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Liz Pulliam Weston

The Basics

Credit card lenders go on a rampage

In a race against reform, banks are using all their dirty tricks to grab every last nickel they can from their customers.

By Liz Pulliam Weston
MSN Money

Credit card issuers have become a pack of dangerous dogs. Somebody needs to yank their collective leash.

Yet Congress has blown a chance to do just that.

The House recently passed a bill that would have moved up the implementation of the credit card reform act from Feb. 22, 2010, to Dec. 1, 2009. But Senate opponents blocked a similar bill, S. 1833.

Thank you, lawmakers. Now card issuers have way more time to maul consumers.

Lenders actually started jacking up rates, lowering credit limits and closing accounts well before Congress passed the Credit Card Accountability, Responsibility and Disclosure Act, or Credit CARD Act, in May. Soaring default rates and frozen credit markets led issuers to start pulling in their horns in early 2008, as I wrote in "The credit card party is officially over."

But that law's passage has touched off a frenzy of issuer retaliation. Angry at lawmakers, lenders decided to take it out on their customers, regardless of those customers' credit scores or payment histories.

Issuers seem oblivious to the fact that jacking up rates to 20% or even 30% is often a pointlessly counterproductive move, because savvy consumers with good credit can simply take their business elsewhere (check here for better offers), while others will be forced into default.

Banks no longer even pretend

The one silver lining is that the public is finally seeing how devious and untrustworthy credit card lenders truly are. When issuers limited themselves to beating up on folks with bad credit, it was too easy for the rest of us to dismiss their foul tactics as business as usual. Now that the schoolyard bullies are going after everyone, the need for putting restraints on the industry is ever more obvious.

Although virtually every issuer has participated in the madness, a few have managed to distinguish themselves and deserve to be called out. For example:

  • After promising to stop raising interest rates in advance of the Credit CARD Act's implementation, Bank of America announced it would start slapping annual fees on accounts -- a direct contradiction of its Oct. 5 pledge to stop "re-pricing" customer accounts.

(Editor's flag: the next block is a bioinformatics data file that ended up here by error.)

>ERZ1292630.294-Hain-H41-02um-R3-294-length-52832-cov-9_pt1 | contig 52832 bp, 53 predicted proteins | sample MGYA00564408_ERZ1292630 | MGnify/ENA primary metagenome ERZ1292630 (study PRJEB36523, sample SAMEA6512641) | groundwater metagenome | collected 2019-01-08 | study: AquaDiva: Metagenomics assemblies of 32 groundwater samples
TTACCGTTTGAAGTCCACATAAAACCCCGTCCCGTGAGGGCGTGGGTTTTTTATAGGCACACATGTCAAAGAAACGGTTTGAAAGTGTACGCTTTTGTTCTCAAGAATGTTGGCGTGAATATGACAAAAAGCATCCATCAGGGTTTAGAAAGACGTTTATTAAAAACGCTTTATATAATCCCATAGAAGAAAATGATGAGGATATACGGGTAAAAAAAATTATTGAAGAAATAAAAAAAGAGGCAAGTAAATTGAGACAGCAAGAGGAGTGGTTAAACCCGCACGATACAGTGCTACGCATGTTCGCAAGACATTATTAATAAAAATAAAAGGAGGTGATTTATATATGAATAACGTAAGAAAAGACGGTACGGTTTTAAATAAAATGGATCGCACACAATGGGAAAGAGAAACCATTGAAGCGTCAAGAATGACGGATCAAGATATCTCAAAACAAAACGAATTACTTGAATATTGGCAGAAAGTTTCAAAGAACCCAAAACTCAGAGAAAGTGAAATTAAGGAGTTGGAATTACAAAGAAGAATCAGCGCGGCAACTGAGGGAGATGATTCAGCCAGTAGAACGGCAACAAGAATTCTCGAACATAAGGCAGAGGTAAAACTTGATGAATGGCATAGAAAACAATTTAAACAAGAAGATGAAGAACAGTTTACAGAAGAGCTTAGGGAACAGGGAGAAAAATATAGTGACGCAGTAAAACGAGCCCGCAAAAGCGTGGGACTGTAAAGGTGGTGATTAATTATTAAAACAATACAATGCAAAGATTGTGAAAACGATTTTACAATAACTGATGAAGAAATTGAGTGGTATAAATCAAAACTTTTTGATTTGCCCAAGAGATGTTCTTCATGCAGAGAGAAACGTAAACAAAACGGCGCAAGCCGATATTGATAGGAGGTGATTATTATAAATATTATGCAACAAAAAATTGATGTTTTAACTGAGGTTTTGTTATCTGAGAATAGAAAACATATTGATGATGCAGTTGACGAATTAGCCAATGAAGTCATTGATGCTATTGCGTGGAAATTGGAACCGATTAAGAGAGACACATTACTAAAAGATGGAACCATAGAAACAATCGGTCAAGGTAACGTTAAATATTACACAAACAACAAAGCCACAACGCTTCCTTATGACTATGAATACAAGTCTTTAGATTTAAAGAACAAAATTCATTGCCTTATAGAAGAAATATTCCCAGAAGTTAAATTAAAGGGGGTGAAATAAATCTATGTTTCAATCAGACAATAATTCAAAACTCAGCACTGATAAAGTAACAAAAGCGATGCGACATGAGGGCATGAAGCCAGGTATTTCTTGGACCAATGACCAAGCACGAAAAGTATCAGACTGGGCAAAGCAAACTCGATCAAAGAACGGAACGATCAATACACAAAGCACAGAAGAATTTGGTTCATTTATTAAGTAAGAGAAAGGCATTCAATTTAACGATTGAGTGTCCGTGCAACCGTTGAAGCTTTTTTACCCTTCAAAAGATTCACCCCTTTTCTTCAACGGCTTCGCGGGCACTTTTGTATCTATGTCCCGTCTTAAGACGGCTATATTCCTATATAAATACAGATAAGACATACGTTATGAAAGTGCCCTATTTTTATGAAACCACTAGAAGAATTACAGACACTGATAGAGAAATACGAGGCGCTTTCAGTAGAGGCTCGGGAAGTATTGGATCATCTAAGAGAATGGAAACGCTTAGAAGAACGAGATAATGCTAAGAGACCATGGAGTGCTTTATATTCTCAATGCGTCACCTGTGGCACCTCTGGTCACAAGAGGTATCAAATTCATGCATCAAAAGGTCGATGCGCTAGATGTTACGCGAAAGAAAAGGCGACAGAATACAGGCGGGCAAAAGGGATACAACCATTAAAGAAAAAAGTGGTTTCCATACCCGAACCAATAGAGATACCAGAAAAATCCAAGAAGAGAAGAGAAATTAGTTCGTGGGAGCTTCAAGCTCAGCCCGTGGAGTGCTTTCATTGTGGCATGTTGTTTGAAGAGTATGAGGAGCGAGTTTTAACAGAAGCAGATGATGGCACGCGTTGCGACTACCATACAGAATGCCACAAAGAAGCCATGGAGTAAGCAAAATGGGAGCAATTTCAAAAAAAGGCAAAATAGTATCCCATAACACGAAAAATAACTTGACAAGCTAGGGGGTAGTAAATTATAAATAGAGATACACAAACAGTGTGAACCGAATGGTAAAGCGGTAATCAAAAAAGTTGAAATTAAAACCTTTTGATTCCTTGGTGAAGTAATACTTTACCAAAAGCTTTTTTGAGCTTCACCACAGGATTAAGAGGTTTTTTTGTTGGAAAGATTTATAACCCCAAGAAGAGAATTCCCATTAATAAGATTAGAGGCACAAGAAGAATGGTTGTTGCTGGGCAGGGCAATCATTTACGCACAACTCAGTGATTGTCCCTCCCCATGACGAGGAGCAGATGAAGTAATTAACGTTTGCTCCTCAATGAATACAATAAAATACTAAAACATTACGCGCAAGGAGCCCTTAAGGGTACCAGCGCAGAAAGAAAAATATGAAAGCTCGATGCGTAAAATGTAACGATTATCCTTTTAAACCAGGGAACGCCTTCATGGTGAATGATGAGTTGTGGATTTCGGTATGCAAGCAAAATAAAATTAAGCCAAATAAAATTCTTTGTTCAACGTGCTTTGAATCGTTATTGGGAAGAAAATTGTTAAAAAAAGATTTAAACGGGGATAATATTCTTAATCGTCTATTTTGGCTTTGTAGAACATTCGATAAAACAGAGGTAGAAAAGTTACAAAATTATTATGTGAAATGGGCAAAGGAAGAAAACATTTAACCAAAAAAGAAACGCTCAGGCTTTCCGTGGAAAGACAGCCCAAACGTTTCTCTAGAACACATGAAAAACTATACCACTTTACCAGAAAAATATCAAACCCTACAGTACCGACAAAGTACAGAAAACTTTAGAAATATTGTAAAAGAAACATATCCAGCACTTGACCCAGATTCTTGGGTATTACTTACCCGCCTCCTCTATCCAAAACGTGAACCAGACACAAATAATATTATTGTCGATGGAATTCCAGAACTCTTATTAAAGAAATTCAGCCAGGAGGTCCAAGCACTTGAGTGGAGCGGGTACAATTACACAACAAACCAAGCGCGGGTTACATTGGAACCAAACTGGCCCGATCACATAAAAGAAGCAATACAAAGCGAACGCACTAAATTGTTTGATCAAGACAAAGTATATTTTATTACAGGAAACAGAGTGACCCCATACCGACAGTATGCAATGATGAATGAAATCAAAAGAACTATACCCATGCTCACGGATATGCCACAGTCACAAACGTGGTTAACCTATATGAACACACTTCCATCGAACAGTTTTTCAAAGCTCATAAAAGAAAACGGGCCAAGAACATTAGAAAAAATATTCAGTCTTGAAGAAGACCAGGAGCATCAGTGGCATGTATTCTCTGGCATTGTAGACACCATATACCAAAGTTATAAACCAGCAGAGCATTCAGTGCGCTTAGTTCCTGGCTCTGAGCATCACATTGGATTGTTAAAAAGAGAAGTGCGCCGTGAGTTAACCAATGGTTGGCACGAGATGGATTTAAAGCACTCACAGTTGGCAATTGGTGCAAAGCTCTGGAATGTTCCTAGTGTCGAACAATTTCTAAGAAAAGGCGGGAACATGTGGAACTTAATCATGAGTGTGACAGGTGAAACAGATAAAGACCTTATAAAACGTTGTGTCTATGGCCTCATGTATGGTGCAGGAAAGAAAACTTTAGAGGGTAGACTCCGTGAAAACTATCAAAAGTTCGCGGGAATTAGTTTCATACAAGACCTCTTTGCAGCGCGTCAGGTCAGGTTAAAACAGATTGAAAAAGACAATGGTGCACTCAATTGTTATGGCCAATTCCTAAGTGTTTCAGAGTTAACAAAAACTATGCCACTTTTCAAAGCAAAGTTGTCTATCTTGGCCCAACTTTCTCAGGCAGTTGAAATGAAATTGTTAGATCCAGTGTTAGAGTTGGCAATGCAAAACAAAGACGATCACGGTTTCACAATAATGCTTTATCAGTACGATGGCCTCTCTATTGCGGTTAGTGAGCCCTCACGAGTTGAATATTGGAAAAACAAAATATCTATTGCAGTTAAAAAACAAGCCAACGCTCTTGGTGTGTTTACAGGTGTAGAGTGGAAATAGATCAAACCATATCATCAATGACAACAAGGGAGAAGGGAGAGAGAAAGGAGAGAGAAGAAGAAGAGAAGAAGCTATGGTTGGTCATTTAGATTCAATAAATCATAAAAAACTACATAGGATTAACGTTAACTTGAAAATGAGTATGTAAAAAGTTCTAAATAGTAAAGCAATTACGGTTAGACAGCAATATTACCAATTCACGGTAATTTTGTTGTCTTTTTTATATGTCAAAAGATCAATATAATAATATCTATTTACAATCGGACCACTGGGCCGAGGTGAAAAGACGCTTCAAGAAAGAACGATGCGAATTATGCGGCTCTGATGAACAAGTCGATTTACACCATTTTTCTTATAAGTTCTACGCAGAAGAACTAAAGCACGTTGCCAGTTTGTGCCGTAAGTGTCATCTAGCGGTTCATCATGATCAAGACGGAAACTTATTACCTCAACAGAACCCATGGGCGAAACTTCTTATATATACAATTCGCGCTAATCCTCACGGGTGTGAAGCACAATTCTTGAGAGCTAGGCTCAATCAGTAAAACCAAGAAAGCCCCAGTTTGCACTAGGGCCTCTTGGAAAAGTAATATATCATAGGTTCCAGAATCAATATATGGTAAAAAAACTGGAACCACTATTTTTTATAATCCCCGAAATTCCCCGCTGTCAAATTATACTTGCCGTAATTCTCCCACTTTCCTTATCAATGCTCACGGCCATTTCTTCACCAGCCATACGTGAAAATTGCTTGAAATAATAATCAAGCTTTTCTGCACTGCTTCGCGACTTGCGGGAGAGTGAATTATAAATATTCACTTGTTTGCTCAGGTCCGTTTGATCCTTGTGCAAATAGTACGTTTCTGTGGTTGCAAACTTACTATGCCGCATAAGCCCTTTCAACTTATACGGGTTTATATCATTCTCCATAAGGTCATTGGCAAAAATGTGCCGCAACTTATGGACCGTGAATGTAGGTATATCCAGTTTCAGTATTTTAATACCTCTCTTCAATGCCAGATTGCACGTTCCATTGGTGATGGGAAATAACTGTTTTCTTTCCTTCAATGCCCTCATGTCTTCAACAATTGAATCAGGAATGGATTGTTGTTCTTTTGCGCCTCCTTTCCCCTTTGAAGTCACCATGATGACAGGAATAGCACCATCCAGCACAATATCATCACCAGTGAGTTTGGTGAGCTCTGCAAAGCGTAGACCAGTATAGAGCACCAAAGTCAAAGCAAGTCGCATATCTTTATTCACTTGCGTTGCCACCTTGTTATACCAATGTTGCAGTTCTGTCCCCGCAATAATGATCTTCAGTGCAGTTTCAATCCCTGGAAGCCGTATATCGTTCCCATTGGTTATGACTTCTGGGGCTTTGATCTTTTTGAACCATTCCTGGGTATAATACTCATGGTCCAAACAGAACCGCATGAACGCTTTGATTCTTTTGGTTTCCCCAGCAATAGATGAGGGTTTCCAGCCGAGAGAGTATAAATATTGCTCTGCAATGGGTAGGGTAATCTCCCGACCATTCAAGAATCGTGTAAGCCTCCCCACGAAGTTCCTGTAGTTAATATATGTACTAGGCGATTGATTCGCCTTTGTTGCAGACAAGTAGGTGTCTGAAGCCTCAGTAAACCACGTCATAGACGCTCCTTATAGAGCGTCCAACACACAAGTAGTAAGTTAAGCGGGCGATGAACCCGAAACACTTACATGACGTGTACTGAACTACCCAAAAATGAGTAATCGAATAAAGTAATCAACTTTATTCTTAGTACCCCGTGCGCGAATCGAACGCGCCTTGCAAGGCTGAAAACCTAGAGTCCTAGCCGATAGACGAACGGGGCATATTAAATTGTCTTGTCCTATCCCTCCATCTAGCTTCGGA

• Citibank has been raising rates, then promising to rebate a portion of the interest paid to customers who charge a certain amount every month. In other words, the lender will give customers a small kickback as long as they keep digging a bigger debt hole for themselves.
  • HSBC apparently lowered at least one customer's credit limit simply because he lives in California. (I know some people are mindlessly biased against Californians, but this is ridiculous.)

We've heard a lot of bloviating about how lenders are just trying to protect their business models now that some of their most lucrative practices have been or are about to be banned. Practices such as:

  • Moving around due dates to generate late fees and penalty rates, giving insufficient notice when changing rates or terms and unilaterally imposing changes without giving customers a chance to opt out (all illegal as of Aug. 20).
  • Raising rates on existing balances, unfairly applying payments to lower-rate balances first to keep customers in debt longer, approving over-limit transactions to generate fees without customer consent, employing the horror known as double-cycle billing and charging outrageous fees on subprime cards (scheduled to be illegal as of Feb. 22).

Lenders are forced to screw over their customers, the argument goes, in order to stay in business.

Threats, cheating and lies are not good business

I have the same feeling about this idiotic line of reasoning that I had when the telemarketers cried foul about the federal Do Not Call list.

And that is: Tough toenails.

Video: Credit cards problems Congress didn't fix

There's nothing in the Constitution that says we have to guarantee obscene profits for businesses that chose to mislead, gouge and annoy their customers. If you get money by abusing other people, the money was never yours to begin with. If you can't conduct your business fairly, then maybe you shouldn't be in business at all.

I have perfect confidence that at least some issuers eventually will get it right. They will finally realize that the glory days of record profits are over and aren't coming back. They'll figure out that driving away customers isn't a good idea. They'll find a way to make reasonable profits while abiding by the new laws.

In the meantime, they all deserve a rolled-up newspaper across the nose.

Liz Pulliam Weston is the Web's most-read personal-finance writer. She is the author of several books, most recently "Your Credit Score: Your Money & What's at Stake." Weston's award-winning columns appear every Monday and Thursday, exclusively on MSN Money. She also answers reader questions on the Your Money message board and helps middle-class families cope at Building a Brighter Future.

Published Nov. 25, 2009

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